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Doctor who sexually abused patients has ‘greatly’ harmed medical profession, but will keep license

Updated: Nov 14, 2023

By Jacques Gallant - Toronto Star - 10.11.2023 - [CANADA] - [Javad Peirovy] A Toronto doctor who has been suspended three times — including for sexually abusing female patients — has “greatly” harmed the reputation of the medical profession and is at “high risk” of losing his licence, a discipline tribunal said Friday.

Dr. Javad Peirovy was suspended for seven months in September for failing to abide by the conditions on his licence, including that he not see female patients without a chaperone approved by the College of Physicians and Surgeons of Ontario.

Those conditions were imposed as a result of his sexual abuse of four female patients, which led to a six-month suspension in 2016. He was also suspended in 2019 for two months for giving his personal cell number to a young female patient whom he then dated for over a year.

On Friday morning, the currently suspended Peirovy was reprimanded by a discipline tribunal panel for his latest round of professional misconduct. He sat at a table with his arms crossed, nodding occasionally, as panel member Dr. Roy Kirkpatrick delivered the reprimand during the virtual hearing.

“Your now extensive disciplinary record, involving multiple types of misconduct, greatly harms the reputation of this profession and the public’s trust,” Kirkpatrick said.

“Given your multiple findings of misconduct and their nature, you’re at high risk of having your certificate of registration revoked if you appear before this tribunal again and misconduct is found.”

The only reason the reprimand was not delivered at Peirovy’s discipline hearing in September was because the doctor was a no-show, with his lawyer indicating he wasn’t feeling well. Peirovy was charged $1,000 for Friday’s five-minute hearing, on top of the $6,000 he was ordered to pay for the September hearing.

A different discipline panel previously found that Peirovy sexually abused four female patients by cupping their breasts or tweaking their nipples with no medical reason to do so, while practising at a walk-in clinic. Peirovy had also pleaded guilty in criminal court to simple assault on two patients after initially being charged with sexual assault. He received a conditional discharge — meaning no criminal record — and probation.

The discipline panel decided to suspend him for six months for sexual abuse, rather than revoke his licence at the urging of college prosecutors. The college unsuccessfully fought all the way to the Ontario Court of Appeal to strip Peirovy of his licence.

Yet when he was found in September to have violated the conditions imposed as a direct result of that sexual abuse, the college joined with Peirovy’s lawyer in asking the panel to order a seven-month suspension, which they did.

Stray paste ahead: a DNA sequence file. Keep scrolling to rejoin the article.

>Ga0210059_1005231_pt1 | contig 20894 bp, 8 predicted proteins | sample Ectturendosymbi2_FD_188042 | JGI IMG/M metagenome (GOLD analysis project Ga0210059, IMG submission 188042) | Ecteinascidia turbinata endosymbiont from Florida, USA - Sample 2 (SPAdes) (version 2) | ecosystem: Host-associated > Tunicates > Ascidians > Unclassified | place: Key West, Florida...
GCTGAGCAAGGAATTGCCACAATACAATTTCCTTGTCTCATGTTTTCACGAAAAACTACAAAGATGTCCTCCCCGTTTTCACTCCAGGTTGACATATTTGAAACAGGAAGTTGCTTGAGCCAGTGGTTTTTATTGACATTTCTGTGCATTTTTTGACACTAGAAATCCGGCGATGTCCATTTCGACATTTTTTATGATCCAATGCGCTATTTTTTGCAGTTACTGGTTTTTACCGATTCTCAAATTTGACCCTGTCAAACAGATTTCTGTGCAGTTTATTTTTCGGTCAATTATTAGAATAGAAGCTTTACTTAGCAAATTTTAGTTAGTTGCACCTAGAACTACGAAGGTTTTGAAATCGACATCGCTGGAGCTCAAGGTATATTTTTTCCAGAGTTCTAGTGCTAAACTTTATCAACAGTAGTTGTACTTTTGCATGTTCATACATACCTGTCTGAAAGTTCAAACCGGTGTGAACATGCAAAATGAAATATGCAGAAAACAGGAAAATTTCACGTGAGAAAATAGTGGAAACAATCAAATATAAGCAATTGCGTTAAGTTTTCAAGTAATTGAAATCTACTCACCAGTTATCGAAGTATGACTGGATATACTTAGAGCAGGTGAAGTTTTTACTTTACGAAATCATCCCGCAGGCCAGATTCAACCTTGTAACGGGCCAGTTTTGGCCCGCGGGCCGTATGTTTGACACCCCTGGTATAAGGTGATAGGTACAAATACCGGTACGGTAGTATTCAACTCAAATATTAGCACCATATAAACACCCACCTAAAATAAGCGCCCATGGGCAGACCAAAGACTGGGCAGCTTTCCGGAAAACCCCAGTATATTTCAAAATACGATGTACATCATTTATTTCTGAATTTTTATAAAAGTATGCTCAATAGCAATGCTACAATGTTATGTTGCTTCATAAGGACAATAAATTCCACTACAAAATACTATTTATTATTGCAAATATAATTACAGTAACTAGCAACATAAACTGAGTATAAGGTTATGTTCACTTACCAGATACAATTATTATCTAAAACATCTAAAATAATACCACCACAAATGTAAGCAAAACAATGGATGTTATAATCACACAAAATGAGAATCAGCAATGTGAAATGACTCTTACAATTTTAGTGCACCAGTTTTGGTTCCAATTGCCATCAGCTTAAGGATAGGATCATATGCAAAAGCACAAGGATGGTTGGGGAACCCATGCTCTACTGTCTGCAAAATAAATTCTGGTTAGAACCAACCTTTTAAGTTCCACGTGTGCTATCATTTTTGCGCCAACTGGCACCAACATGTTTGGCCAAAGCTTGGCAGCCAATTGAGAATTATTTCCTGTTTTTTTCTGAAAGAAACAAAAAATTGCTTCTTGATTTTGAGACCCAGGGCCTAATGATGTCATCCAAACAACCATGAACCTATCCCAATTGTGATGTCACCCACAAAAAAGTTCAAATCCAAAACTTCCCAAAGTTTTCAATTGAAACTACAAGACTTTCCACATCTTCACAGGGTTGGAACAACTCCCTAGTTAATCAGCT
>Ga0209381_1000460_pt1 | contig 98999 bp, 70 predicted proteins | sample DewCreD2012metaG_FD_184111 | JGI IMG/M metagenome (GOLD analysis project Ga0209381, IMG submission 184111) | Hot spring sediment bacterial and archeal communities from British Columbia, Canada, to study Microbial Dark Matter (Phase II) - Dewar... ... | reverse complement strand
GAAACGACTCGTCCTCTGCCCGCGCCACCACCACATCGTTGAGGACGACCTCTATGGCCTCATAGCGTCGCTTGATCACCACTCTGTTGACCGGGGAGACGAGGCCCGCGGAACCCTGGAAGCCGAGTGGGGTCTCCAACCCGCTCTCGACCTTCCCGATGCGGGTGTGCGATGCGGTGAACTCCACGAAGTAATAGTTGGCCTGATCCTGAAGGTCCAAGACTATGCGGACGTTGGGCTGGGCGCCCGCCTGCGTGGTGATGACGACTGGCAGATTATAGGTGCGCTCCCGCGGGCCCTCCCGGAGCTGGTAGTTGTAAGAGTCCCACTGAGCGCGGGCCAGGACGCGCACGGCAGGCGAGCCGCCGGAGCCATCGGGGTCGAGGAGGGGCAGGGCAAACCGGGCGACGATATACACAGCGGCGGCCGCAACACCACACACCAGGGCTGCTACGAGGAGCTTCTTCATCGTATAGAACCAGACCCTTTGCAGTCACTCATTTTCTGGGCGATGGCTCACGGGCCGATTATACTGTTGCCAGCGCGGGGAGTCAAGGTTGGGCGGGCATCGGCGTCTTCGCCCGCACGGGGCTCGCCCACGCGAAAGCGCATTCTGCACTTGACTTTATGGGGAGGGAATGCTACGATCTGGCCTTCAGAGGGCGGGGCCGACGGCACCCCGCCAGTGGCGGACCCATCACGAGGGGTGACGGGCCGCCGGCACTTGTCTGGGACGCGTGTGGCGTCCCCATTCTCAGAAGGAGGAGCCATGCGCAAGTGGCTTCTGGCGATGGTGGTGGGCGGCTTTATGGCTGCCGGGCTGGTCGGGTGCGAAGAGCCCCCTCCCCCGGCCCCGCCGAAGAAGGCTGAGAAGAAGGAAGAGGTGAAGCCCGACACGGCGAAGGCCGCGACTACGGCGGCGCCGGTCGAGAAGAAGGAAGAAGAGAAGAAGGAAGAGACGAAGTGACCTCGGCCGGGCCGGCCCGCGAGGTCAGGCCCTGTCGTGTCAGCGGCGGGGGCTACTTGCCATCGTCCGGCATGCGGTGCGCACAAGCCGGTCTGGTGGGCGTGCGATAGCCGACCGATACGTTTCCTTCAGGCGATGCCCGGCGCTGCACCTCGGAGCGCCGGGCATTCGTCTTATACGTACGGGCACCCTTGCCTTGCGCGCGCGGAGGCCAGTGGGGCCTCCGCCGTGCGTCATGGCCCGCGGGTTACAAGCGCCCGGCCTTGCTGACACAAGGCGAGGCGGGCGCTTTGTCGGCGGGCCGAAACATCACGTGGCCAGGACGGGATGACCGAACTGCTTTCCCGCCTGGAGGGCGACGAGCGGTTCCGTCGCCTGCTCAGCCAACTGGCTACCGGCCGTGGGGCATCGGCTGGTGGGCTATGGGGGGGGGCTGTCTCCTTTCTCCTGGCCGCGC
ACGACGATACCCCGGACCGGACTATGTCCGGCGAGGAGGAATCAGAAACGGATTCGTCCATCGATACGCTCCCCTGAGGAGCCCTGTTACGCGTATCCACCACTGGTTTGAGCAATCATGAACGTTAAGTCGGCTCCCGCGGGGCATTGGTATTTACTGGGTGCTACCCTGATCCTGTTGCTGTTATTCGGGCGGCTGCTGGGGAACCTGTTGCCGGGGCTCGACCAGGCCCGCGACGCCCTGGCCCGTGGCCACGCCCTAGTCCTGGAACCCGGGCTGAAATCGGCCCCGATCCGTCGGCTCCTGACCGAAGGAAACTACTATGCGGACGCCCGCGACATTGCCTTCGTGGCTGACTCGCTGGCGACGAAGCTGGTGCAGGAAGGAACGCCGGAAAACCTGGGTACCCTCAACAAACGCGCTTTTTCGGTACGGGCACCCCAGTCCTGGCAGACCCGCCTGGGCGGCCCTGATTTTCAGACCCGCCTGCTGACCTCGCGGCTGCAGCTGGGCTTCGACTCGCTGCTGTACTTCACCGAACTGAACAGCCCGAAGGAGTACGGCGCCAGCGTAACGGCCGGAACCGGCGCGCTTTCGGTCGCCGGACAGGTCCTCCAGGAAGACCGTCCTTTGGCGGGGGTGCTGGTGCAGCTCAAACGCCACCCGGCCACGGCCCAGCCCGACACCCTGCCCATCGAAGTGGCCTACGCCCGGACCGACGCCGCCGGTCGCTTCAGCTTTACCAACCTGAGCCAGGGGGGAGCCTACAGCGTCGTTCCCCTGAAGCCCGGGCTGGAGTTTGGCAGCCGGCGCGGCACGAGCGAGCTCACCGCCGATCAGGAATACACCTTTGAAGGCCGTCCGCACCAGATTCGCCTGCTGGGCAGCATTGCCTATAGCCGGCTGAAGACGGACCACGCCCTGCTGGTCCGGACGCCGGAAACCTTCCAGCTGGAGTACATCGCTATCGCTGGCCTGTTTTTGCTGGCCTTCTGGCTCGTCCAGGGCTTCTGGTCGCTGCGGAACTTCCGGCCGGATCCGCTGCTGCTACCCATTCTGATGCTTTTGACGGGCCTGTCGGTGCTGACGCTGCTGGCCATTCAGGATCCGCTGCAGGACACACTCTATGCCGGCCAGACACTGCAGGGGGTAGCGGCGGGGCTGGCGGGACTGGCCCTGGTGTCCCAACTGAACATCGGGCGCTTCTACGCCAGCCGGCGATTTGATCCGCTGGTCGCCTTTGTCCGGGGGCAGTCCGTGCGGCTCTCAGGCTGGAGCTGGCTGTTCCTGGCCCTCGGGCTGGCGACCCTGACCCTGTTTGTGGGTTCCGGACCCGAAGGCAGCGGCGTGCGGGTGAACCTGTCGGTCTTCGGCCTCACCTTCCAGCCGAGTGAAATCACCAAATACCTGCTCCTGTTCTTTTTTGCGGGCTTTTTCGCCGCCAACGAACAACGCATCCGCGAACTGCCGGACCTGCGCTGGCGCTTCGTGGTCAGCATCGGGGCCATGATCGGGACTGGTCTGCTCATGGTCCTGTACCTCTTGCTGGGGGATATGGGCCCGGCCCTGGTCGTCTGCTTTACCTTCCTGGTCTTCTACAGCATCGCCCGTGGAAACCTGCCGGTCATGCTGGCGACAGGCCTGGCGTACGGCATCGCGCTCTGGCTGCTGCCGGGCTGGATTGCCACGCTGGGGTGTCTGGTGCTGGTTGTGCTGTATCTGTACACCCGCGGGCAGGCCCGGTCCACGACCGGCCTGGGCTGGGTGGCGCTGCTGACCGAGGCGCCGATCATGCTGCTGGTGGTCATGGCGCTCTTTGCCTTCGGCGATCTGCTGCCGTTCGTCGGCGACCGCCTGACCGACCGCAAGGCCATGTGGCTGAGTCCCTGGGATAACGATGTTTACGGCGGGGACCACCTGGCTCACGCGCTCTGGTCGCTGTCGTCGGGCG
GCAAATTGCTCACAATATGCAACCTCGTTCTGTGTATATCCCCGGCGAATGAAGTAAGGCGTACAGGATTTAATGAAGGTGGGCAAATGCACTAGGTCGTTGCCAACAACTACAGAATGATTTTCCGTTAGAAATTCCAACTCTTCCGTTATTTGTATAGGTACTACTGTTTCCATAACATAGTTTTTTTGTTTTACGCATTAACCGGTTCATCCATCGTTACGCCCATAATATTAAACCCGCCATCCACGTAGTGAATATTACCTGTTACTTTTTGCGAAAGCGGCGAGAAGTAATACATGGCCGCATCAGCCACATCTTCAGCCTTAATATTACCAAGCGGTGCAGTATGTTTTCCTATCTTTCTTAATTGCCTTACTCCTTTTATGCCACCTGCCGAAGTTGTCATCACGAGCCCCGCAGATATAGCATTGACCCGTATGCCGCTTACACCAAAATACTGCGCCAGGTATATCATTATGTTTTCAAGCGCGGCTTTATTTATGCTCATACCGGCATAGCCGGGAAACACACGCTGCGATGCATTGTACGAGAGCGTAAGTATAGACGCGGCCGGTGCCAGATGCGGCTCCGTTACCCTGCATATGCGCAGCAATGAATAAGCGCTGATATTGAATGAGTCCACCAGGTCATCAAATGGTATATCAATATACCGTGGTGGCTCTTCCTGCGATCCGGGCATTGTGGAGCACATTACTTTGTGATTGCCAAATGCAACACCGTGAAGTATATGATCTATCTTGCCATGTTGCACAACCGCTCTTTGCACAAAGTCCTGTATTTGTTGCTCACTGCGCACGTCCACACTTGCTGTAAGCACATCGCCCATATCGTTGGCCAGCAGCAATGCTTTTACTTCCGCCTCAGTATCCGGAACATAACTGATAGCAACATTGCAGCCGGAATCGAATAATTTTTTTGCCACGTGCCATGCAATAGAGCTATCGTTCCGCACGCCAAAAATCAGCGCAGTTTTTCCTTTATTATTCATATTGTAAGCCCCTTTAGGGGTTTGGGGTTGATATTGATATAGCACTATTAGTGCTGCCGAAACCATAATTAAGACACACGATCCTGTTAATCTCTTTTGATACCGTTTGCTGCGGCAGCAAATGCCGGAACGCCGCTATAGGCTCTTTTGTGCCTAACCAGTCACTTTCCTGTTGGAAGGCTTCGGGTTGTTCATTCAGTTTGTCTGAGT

“I have zero confidence in the college,” one of Peirovy’s victims, Temerra Dixon, told the Star in September. “It is a joke to me, to put it lightly.”

Medical malpractice lawyer Paul Harte pointed out on Friday that the college’s “primary function is public safety” and said the regulator should have again pushed for revocation.

“Isn’t it three strikes and you’re out?” said Harte, who is not involved with the case. “The college needs to essentially do everything in their power to have the public protected, and in this case, revocation appears to be the only way that they can genuinely ensure that.

“They’re there to advocate on behalf of the public, and it’s unclear to me why it would be in the public interest to give him another period of suspension.”

The college has said that it deals with each case on an individual basis, depending on the facts and the law.

Peirovy’s lawyer entered a plea of no contest at the September hearing, meaning he doesn’t admit guilt but consents to the panel accepting the allegations as fact.

As part of routine compliance monitoring, the college selected 10 of Peirovy’s patients at random from a certain period of time in 2020, and discovered three female patients had appointments in the absence of the college-approved chaperone, while two others said they had had multiple appointments and that the chaperone would sometimes leave the room.

The college cancelled its approval of the chaperone — barring Peirovy from seeing female patients — but he then brought on a new practice monitor without first getting the college’s approval. He saw about eight female patients in a single day in that chaperone’s presence.

Peirovy twice denied to college investigators that he saw those patients and a patient log from that day has never been turned over to the regulator as required, the tribunal found.

And a sign that Peirovy is required to post in his waiting room indicating the conditions on his licence was folded — so that its contents weren’t visible — on at least two days in November 2021 when college investigators made random visits. Signs were also not posted in some examination rooms.

“You betrayed the trust of your patients, and the public, and the college, and your practice monitor,” Kirkpatrick told Peirovy on Friday.

In the wake of Peirovy’s sexual abuse case and others, the former provincial government brought in a new law that added groping to the acts of sexual abuse requiring the automatic revocation of a physician’s licence.

If you have been affected by any of the issues raised in this article, you can contact Dignity4Patients, whose helpline is open Monday to Thursday 10am to 4pm.



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